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Wednesday, August 26, 2009

A Message From Sen. Durbin

I wanted to share with everyone an email reply I received from our U.S. Senator, Richard Durbin. This is in response to a message I sent him about my concern for updated technology accessibility in schools across the country. This is dated Aug. 26, 2009:


Dear Dr. Vondracek:

Thank you for your comments about technology in education.

I share your views about the need to increase access to technology in our schools. Federal support for education is an investment in our children's future and in our nation's competitiveness. Although funding for education is primarily a state and local responsibility, federal programs provide critical assistance to help local school districts strengthen educational programs. Federal assistance for technology in education helps prepare our children for the increasing demands of an information age.

Today, technology is a critical component of a strong educational system. Students need a working knowledge of computer hardware and software, and they need to use technology as part of the broader learning process. The problem-solving skills and other strengths developed through coursework that utilizes up-to-date technology are a valuable preparation for most jobs. Moreover, the U. S. Department of Labor projects that new jobs requiring science, engineering and technical training will increase four times faster than the average national job growth rate. Therefore, adequate education technology is an enormous and pressing need.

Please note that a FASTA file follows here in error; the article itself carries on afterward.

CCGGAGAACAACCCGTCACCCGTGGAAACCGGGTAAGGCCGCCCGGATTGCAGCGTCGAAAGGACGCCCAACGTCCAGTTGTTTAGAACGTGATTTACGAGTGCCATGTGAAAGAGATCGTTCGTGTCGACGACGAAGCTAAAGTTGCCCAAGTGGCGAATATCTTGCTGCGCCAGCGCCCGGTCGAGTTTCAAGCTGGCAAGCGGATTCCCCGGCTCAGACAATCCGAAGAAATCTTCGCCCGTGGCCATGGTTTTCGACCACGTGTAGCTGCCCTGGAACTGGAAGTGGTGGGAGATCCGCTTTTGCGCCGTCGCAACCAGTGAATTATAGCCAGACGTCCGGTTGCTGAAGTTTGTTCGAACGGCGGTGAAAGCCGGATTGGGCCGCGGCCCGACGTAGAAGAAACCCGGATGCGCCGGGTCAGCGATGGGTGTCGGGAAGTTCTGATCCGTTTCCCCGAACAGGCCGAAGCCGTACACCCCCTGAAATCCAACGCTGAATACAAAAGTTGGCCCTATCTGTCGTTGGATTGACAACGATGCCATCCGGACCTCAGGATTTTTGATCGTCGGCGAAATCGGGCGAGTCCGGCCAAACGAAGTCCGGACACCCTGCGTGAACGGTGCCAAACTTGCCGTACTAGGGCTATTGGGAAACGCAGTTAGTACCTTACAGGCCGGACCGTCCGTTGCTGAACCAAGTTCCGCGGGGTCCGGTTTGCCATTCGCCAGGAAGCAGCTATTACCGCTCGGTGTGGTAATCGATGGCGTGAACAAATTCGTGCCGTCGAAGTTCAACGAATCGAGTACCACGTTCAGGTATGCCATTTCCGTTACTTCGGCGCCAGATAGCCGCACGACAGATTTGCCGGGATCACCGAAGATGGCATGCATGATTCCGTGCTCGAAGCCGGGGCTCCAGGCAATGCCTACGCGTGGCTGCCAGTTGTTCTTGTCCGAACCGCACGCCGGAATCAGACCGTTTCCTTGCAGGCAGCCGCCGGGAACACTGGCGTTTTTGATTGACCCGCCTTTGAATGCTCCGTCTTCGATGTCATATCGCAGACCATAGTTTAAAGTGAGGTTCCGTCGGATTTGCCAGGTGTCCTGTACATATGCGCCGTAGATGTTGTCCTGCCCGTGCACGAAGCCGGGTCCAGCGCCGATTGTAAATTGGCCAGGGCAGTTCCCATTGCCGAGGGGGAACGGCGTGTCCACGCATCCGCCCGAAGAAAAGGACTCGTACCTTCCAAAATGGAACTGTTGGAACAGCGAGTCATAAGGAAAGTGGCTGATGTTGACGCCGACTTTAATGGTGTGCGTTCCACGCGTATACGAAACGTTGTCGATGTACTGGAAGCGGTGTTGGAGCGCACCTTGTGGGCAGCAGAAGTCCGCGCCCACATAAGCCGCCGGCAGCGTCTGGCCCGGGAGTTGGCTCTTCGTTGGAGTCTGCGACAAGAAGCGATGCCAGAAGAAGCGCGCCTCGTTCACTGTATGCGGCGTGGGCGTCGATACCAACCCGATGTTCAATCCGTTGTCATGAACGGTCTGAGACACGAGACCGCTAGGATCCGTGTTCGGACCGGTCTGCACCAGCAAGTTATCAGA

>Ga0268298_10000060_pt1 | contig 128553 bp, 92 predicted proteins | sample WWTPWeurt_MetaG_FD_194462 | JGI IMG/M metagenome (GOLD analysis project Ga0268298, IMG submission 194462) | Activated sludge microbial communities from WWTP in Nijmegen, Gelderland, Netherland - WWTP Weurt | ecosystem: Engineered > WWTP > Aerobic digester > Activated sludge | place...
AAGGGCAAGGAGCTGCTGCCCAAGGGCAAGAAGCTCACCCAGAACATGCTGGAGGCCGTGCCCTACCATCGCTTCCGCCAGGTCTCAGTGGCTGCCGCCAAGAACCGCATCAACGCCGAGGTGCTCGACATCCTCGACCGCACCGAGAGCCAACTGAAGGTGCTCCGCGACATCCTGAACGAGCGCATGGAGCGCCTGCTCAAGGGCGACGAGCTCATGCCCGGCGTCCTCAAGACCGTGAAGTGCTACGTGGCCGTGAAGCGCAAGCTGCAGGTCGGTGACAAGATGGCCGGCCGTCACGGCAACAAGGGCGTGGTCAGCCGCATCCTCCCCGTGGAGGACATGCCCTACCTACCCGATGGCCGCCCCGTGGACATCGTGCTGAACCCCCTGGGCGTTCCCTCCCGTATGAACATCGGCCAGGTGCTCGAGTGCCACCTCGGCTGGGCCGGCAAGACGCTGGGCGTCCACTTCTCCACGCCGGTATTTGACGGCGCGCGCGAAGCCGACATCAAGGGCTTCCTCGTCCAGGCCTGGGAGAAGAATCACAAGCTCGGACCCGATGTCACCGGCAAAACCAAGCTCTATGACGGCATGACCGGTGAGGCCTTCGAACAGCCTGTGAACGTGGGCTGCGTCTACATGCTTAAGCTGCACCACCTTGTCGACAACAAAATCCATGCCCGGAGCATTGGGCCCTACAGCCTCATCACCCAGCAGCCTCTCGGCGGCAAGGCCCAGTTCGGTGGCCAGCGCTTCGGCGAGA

As co-chair of the Senate Science, Technology, Engineering and Math Education Caucus, and as a member of the Appropriations Committee, I will continue to work to ensure that support for education - including science, technology, and math education - is a high priority, and I will keep your comments in mind as federal funding for technology in education is considered in the Senate.

Thank you again for your interest. I hope you will continue to stay in touch.


Richard J. Durbin

United States Senator"

Notice the highlighted section, stating how technology related job growth is projected to increase 4 times faster than the rest of the job market. This means it is in your best interests to at least have some background with technology and science, just so you have the option of moving into a technical field if you so desire. It starts NOW, at ETHS!!

Monday, August 24, 2009

Emergence and the universe

This is an old post from my main blog some of you may find interesting and relevant to class. It deals with emergence, or the natural formation of something new from a variety of individual parts. The collective system is very different and follows different rules than what the individual components of the system follow. An example is how society emerges from individuals, whether it is humans or ants. Check this out for the 'emergence' of our universe: